Skip to main content

Full text of "The Letters Of Horace Walpole Vol I"

See other formats

member my maxim, that you used to laugh at ? Everybody does everything, and nothing comes on'L I am more convinced
of it now than ever.    I don't know whether S------'s was
not still better, Well, 'gad, there is nothing in nothing. You see how I -distil all my speculations and improvements, that they may lie in a small compass. Do you remember the story of the prince, that, after travelling three years, brought home nothing but a nut? They cracked it: in it was wrapped up a piece of silk, painted with all the kings, queens, kingdoms, and everything in the world : after many unfoldings, out stepped a little dog, shook his ears, and fell to dancing a saraband -. There is a fairy tale for you. If I had anything as good as your old song, I would send it too ; but I can only thank you for it, and bid you good night.
Yours ever,
P.S. Upon reading my letter, I perceive still plainer the sameness that reigns here; for I find I have said the same things ten times over. I don't care; I have made out a letter, and that was all my aifair.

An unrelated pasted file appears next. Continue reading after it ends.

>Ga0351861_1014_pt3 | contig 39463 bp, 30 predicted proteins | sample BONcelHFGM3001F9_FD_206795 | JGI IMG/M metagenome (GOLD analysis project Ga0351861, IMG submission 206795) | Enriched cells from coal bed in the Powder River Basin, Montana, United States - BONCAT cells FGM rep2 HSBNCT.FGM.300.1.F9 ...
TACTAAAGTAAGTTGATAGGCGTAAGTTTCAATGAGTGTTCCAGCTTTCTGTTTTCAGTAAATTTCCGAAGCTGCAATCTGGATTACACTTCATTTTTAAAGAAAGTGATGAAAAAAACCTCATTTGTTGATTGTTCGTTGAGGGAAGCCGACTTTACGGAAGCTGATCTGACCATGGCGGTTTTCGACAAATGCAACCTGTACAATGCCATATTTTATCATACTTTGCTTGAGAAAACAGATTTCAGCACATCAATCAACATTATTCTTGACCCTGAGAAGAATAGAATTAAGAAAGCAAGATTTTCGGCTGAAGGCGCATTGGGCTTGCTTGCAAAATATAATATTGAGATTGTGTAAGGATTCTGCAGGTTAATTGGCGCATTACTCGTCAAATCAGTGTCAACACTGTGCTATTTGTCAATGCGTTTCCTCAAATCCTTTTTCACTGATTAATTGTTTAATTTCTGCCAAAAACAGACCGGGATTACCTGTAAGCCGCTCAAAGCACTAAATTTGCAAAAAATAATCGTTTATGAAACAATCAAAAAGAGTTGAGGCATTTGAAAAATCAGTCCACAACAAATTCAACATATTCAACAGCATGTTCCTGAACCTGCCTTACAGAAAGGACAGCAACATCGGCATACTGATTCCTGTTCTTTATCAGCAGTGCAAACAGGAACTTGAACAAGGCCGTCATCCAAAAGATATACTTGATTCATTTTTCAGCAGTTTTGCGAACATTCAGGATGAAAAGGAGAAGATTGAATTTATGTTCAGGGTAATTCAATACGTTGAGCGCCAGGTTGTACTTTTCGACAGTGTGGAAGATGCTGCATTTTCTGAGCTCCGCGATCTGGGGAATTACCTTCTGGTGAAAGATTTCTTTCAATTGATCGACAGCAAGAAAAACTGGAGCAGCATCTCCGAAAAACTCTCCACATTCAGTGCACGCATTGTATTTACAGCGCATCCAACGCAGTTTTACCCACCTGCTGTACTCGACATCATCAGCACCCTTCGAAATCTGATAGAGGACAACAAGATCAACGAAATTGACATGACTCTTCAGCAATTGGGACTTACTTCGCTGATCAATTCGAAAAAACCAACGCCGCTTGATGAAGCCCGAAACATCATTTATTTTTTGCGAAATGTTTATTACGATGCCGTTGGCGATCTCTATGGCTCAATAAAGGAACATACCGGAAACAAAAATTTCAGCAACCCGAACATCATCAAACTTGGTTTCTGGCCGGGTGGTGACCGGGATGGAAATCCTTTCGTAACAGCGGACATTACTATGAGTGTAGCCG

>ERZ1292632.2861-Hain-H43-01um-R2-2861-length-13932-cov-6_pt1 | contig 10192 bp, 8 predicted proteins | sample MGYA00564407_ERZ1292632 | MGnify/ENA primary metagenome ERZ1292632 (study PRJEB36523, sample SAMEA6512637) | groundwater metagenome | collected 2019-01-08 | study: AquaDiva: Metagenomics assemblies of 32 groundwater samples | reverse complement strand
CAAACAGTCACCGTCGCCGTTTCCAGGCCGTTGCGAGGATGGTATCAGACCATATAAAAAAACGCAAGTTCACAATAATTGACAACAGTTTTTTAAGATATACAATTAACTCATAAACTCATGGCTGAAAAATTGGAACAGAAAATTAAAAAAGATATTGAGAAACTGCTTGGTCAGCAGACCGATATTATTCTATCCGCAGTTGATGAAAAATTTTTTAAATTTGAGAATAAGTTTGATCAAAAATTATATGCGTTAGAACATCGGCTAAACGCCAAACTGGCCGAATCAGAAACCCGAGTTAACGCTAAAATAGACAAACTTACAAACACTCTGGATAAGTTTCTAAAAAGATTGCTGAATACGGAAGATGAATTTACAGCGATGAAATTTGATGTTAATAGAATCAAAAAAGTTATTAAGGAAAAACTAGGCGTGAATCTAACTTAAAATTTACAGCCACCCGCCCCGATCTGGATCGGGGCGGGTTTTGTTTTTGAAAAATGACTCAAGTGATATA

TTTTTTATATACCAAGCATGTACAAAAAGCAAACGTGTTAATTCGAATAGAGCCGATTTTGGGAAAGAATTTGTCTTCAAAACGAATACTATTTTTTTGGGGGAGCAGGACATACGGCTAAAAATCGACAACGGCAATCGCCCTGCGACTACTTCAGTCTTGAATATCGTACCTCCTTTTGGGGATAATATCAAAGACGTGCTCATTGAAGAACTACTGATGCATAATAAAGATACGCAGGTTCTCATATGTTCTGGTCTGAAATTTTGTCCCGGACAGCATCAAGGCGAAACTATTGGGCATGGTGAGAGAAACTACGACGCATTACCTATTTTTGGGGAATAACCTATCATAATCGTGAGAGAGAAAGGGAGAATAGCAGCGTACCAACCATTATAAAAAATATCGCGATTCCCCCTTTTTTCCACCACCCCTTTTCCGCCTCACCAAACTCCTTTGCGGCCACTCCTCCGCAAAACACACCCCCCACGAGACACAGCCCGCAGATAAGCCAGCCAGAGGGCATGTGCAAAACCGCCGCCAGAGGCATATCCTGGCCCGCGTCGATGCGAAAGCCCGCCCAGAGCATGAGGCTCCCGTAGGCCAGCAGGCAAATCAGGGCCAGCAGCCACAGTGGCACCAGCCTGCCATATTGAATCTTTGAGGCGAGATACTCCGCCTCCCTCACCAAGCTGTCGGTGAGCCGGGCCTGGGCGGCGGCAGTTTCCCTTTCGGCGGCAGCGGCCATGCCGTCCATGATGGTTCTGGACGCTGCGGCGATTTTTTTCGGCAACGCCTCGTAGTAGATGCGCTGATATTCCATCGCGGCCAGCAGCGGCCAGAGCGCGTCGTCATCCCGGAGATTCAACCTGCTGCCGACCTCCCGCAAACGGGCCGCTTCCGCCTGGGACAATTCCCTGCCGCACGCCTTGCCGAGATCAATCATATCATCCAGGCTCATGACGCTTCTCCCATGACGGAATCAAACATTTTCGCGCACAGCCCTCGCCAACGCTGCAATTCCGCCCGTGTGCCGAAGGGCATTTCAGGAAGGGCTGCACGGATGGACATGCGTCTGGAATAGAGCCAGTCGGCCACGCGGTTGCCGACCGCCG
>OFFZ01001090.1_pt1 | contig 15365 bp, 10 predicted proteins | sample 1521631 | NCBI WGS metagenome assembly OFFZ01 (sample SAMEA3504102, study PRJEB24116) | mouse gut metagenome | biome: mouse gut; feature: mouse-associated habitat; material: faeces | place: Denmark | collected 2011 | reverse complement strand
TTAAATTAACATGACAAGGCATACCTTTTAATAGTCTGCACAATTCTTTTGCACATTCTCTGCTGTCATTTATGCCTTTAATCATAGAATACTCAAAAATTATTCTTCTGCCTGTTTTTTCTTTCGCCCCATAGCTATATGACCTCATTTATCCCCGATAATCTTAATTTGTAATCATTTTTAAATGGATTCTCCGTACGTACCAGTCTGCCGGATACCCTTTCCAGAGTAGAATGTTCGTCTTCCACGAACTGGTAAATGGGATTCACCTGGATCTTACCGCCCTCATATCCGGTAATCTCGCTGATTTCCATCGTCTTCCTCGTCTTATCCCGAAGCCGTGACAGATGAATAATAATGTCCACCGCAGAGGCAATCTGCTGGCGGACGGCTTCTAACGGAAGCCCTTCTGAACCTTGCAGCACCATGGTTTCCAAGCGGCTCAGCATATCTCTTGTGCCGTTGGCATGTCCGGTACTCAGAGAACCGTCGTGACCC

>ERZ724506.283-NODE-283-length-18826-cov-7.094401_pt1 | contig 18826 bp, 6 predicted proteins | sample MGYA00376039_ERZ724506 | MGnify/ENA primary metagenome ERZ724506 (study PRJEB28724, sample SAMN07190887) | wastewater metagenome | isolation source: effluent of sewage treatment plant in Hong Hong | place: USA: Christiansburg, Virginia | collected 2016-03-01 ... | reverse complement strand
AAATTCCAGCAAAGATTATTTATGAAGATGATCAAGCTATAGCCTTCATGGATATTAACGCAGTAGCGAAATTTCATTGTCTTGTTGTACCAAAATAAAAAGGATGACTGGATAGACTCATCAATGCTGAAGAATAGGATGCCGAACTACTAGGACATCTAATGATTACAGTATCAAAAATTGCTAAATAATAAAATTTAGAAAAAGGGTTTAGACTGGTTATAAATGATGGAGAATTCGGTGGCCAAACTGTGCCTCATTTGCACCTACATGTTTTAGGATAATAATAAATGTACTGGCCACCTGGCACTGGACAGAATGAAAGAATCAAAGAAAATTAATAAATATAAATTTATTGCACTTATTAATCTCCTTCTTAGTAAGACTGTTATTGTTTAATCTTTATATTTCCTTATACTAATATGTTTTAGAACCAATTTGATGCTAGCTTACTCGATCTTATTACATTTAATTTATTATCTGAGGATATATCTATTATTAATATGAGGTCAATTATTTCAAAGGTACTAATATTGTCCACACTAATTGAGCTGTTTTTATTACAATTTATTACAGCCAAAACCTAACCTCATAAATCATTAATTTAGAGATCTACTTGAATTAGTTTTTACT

Florence, February 27, 1740. N.S.
WELL, West, I have found a little unmasqued moment to write to you ; but for this week past I have been so muined up in my domino, that I have not had the command of my elbows. But what have you been doing all the mornings ? Could you not write then ?—No, then I was masqued too ; I have done nothing but slip out of my domino into bed, and out of bed into my domino. The end of the Carnival is frantic, bacchanalian; all the morn one makes parties in
* See the Comtesse d'Aulnoy's fairy-tale, The White Cat,